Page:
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Fwd: Sport q, S1 and rallyes


Dave E. writes:

>remember that there is a 100% torque bias with a locked centre (effectively
>the same as no centre differential at all).  that is you can have 0% torque
>to the front, or 100% to the front, or anthing in between.  ditto with 
>there is no way of "controlling it".  it just happens.

For exactly the length of the wheelbase.  Again, extreme conditions aren't 
how diffs are considered in terms of performance.  I've seen no reviews, nor 
had any btdt on oversteering a quattro into a spin, have you dave?  Given 
that 100% of the torque could be at the rear wheels, isn't that quite 
possible?  How do we explain, even in high power low cf conditions, 
understeer rules locked center diffs under gas or coast?

>quite frankly, according to the drivers, the sport quattro (the precursor to
>the s1) was an absolute pig.  it was based around a centre locker, or
>nothing, and was extremely twitcy.

You may want to read my interview with Stig for more on this.  The S1  and 
the Sport both started with torsens, and ended up with lockers.  
Documentation from audi and the "pre-debut" rag reports clearly show, that 
the variable torque center differential (torsen) was to debut on the Sport.  
Clearly, one can track history of that decision by looking at any sport road 

>the s1 was a considerable improvement and no-one is really sure why.

Obvious to some of us.  Maybe we could believe Stig hisself.

>certainly a lot of effort was put into weight distribution.  

Do you have any documentation of this guess.  I don't.

>you need to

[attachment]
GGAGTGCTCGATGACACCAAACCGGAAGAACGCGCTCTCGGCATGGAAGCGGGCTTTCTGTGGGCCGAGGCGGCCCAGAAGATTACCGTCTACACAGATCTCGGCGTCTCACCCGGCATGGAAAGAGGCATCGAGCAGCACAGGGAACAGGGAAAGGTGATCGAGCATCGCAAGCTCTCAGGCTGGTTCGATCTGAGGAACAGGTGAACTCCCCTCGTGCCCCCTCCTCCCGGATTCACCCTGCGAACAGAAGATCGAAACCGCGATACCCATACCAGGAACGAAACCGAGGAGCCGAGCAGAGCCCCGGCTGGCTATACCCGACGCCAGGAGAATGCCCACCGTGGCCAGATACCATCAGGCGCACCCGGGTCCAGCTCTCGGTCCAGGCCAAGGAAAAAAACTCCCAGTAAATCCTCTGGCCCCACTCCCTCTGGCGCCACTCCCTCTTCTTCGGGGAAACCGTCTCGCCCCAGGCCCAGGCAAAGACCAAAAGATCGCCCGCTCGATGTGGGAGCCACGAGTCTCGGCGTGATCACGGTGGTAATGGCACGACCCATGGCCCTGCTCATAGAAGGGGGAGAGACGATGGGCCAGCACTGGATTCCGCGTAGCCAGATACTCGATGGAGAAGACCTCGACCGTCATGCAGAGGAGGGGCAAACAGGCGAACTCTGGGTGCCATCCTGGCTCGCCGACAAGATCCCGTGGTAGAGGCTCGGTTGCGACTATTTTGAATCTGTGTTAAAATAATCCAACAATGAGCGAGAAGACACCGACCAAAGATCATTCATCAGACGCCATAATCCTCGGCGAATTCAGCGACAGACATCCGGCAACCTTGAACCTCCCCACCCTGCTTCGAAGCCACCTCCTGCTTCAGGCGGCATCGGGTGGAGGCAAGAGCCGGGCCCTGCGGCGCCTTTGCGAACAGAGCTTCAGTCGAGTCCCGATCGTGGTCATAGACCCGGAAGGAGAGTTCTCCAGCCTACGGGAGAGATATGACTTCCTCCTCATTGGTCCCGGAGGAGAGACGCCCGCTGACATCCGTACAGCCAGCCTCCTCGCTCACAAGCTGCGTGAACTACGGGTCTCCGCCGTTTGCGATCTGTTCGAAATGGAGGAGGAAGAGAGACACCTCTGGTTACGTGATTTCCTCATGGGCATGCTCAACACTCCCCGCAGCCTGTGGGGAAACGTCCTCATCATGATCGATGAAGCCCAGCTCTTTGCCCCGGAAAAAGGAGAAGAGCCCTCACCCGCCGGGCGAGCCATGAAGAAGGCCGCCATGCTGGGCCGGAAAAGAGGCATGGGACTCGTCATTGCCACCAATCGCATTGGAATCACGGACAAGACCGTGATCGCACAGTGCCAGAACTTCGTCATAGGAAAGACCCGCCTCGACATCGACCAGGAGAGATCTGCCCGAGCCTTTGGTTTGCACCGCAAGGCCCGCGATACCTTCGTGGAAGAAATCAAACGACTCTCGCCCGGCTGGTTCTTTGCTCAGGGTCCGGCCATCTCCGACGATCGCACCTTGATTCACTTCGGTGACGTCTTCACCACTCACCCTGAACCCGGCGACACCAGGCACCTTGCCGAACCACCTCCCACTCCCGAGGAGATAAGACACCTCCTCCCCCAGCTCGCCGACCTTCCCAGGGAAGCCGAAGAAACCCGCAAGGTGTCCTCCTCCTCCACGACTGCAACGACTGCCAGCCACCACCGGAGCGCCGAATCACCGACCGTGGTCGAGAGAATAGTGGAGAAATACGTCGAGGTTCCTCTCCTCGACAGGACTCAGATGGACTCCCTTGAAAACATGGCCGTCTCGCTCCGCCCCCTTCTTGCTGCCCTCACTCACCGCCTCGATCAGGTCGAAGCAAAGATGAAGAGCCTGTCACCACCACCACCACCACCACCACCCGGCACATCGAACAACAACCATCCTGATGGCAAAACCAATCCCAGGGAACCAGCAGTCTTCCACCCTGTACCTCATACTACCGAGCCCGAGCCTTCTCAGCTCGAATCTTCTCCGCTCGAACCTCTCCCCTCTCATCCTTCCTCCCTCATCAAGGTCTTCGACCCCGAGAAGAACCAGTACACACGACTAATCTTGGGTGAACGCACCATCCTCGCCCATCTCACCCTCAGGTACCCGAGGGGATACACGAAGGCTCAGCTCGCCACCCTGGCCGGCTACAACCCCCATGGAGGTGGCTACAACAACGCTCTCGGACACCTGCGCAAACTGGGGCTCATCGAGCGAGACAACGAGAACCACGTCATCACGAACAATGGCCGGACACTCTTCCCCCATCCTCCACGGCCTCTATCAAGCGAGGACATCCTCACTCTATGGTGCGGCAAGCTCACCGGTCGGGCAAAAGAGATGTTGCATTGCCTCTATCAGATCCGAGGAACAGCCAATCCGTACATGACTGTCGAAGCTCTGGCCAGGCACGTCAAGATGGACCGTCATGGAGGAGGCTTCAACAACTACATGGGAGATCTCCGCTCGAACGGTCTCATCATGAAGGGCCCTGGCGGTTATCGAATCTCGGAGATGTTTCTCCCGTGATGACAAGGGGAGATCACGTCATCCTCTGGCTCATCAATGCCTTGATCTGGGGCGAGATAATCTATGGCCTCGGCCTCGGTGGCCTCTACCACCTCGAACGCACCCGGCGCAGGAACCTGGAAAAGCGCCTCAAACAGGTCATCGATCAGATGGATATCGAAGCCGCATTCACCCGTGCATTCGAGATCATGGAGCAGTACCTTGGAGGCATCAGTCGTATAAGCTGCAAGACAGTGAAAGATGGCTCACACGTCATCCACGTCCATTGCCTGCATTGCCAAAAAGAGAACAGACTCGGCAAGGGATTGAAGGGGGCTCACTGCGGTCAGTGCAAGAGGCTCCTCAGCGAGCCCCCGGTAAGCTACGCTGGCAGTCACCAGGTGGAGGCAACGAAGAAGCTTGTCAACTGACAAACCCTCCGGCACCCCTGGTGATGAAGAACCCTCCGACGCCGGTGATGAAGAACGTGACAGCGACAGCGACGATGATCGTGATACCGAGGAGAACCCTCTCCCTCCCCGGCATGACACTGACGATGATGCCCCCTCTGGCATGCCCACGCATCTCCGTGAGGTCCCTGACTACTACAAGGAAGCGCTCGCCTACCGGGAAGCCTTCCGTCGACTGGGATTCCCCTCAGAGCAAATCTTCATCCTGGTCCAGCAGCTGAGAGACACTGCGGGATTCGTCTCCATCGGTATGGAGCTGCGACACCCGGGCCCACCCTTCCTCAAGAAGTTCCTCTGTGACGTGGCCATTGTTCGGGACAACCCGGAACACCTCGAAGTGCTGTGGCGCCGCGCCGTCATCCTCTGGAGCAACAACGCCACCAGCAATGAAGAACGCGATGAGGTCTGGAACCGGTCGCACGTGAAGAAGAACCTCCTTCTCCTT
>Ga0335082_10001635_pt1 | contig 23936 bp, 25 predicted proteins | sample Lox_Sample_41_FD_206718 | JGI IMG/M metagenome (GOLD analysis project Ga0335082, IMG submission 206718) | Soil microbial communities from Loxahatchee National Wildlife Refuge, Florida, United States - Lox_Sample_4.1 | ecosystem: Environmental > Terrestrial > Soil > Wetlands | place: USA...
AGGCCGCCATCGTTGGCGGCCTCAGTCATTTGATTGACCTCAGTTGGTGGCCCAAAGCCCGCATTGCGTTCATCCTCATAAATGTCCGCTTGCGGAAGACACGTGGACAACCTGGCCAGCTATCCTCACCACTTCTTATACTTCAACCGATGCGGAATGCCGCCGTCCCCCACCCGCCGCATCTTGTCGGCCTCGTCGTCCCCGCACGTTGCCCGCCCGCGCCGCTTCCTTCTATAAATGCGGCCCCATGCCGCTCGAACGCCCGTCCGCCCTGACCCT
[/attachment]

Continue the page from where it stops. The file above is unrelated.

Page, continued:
>remember that a locked centre will exacerbate weight distribution by
>splitting torque according to the weight distribution in a static case
>(straight line, no acceleration).  

Not sure why you put this forth.  What is the torque split in straight line 
acceleration?  What does the "static case" have to do with handling during a 
dynamic (acceleration) case?

>certainly a locked centre would make the
>sport quattro a worse handler (more understeer).  remedying the weight
>distribution would make it better.  and an active centre diff would make it
>better again.

Not true according to the test drives, it's a "neutral powerslide" car, in 
both the rallye and road versions.  The problem with weight distribution and 
a locked center, is that even if you were to acheive 50/50 weight 
distribution, you have understeer in a locked center diff.  I argue a fixed 
rear split diff would have been better for the rally cars, and in fact, if 
you look at the S1 competition in the 80's, most went that route, with more 
success than the sport.  An active center diff is just now starting to show 
it's development potential, but a long road still awaits.  Simpler systems in 
the meantime (audi for the next 6years on haldex) are the rule for now.  Not 
necessarily "better" than other awd systems, but the haldex could be said to 
be better than torsen.  Better than a locked center?  Might be an interesting 
test, given they are the same thing, only the latest incorporates ABS, a HUGE 
marketing tool demanded by audi (look at the history of the torsen for this). 
 The older design of Gen 1 has a couple traction and braking advantages 
(locked rear diff) than the edl/tcs systems, but is driver active, not 
computer active.